Cuts to staff of Waikato University music school opposed

Pressure is mounting to save three jobs from a financially under-performing university music programme as supporters prepare to protest.

In a rare move the University of Waikato has released the finances of the music programme showing it costs more than $1.5 million a year yet it does not produce enough income to help cover overall university costs.

But supporters say a proposal to cut three lecturers from the course, which is already reduced to eight full-timers, could spell the end of the programme which is widely regarded as one of the best in the country.

On Tuesday the group, Save the Waikato Conservatorium of Music, has been given five minutes to present its case to the university’s council, including chancellor Jim Bolger, after a protest to be staged at the university in Hamilton.

Speaker Jamie Strange, the Hamilton East Labour candidate and music teacher at Berkley Intermediate School, said a large group of people in the Waikato and Bay of Plenty were very worried the job cuts could spell the end of the music school.

“The danger is once you lose them, then it’s very hard to replace,” Strange said.

The proposal by the Faculty of Arts and Social Sciences Acting Dean Professor Allison Kirkman was to originally cut 17 full-time equivalent jobs from the faculty which includes the music school where about 80 students study each year.

It follows about 15 job cuts in the education faculty last year and others in management.

Last week university Vice-Chancellor Neil Quigley released detailed information around the programme’s finances to address the many submissions made against the proposal. It showed;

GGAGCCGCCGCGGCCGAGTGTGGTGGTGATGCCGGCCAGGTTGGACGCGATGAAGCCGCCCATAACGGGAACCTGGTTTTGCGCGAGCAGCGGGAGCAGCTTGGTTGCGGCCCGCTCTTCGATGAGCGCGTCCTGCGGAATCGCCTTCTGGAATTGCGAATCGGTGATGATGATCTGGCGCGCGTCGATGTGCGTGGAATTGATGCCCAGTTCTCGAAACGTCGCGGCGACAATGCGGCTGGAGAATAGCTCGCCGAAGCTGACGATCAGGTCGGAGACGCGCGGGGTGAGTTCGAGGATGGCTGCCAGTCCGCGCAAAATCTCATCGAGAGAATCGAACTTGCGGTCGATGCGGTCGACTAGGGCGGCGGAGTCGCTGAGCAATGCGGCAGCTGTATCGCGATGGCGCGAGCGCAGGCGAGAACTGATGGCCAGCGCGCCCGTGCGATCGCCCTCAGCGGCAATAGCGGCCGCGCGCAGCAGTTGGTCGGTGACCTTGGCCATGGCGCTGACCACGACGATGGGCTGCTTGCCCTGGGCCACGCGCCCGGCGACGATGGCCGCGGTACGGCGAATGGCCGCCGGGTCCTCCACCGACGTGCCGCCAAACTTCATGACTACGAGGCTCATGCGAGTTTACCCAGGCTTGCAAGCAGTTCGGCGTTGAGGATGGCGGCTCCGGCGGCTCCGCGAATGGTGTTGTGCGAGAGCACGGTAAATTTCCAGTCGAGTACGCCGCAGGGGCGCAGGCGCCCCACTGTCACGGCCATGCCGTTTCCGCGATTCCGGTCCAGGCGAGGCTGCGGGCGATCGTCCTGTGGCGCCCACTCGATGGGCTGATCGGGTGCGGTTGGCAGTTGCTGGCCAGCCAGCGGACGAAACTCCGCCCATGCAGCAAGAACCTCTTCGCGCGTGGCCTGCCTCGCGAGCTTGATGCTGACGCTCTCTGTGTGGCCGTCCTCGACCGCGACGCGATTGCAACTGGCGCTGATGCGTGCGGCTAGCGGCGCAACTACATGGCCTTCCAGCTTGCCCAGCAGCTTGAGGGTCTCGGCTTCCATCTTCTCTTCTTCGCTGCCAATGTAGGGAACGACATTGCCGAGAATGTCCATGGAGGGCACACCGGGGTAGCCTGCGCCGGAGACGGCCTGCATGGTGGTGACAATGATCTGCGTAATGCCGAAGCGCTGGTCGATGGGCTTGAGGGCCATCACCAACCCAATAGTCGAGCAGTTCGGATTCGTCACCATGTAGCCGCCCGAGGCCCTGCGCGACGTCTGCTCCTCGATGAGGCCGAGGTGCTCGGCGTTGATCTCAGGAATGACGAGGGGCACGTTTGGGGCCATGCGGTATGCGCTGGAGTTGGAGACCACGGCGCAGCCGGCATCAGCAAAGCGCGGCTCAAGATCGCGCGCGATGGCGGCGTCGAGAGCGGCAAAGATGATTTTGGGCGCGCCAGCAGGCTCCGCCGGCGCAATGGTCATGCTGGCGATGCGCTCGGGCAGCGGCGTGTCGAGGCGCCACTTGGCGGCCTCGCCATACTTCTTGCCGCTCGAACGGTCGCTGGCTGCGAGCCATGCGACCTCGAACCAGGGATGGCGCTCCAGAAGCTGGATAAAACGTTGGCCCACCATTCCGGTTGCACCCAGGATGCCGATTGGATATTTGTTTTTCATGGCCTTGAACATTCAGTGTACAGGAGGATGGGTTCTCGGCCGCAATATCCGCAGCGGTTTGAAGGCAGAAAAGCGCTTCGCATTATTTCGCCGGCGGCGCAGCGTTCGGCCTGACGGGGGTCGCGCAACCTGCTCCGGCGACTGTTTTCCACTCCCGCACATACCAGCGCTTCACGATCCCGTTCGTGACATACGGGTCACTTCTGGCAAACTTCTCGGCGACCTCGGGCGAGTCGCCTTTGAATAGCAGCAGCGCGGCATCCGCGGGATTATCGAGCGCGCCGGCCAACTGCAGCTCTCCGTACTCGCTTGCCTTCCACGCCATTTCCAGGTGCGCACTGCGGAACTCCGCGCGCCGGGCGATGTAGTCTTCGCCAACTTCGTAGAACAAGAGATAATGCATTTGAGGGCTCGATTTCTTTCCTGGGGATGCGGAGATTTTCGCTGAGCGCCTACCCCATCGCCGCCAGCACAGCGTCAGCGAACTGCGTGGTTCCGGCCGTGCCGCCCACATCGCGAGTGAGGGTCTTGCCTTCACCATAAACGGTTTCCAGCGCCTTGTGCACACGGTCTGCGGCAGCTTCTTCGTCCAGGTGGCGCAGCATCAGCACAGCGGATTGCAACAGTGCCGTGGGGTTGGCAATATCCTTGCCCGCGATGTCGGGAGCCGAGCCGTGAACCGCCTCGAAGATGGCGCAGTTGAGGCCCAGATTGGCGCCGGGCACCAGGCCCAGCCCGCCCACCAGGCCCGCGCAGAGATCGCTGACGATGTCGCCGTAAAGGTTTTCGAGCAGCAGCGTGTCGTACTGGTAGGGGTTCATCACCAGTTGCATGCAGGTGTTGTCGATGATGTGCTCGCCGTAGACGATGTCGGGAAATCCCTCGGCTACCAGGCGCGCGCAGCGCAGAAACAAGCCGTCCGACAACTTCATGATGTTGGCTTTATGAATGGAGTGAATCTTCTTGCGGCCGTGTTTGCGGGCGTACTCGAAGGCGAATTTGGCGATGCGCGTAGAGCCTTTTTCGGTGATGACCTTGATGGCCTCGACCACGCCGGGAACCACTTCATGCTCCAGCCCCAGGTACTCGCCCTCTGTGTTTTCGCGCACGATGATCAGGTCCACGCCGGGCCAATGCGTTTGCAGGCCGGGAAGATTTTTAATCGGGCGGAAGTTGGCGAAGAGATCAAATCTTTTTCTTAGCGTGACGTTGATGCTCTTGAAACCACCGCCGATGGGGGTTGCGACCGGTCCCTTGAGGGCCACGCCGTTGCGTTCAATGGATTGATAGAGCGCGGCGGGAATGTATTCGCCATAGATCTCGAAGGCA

• enrolments in music had fallen by 28 per cent between 2013-2016

• only seven international students were enrolled in music last year

• music should have contributed $1.9m over the past three years to the university’s running costs

• the university bought musical instruments worth $759,000 but with depreciation their current book value is $327,000

• total programme operating costs for the three years from 2014 to 2016 were $4.81m

• the allocation of scholarships to music students was three times the level of the university average

• lecturers did not earn enough income through research and music’s record of attracting domestic and international students was poorer than average

• the international standing for performing arts at the university was low compared with that of other disciplines.

Quigley said the special status of music did not make it exempt from the same operational and financial requirements as the other disciplines.

But a former Vice-Chancellor of Waikato University, Bryan Gould, told the Herald that although it was more expensive to teach music, there was a huge benefit to the university to do so.

“It is music that brings people on to campus and that gives them some understanding of what a university is really about – not just a machine for churning out job tickets but a source of shared enjoyment and the exploration of the further reaches of human learning and experience.

“If all you ever did was teach the cheapest courses you wouldn’t be a university.”

Gould, who led the university between 1994 and 2004, said if three positions were cut it would “really handicap the whole opportunity you have to provide viable courses and attract people to the university to study music”.

He said there was a legitimate case for claiming Waikato had the best music department in the country among the university sector.

Students from all over the country study at the school because of its reputation and many have gone on to win major awards and have internationally successful careers.

There was also concern for the survival of the Gallagher Academy of Performing Arts with its music chamber which was largely funded by public donations, and a $2m grant from Hamilton City Council, if the music programme stagnated.

Thousands signed a petition against the job cuts in April.

Strange said the situation had wider implications for the value of arts in education.

“Should we value the arts? Should we value music? What does music bring to society? For me as a music teacher the students I’m teaching aged 11, 12, 13, music brings creativity, confidence, co-operation.

“Those are all life skills and those are all skills that employers would want.”

The protest will begin at 9.45am on Tuesday at the Gallagher Academy on campus and members of the public are invited to join in.

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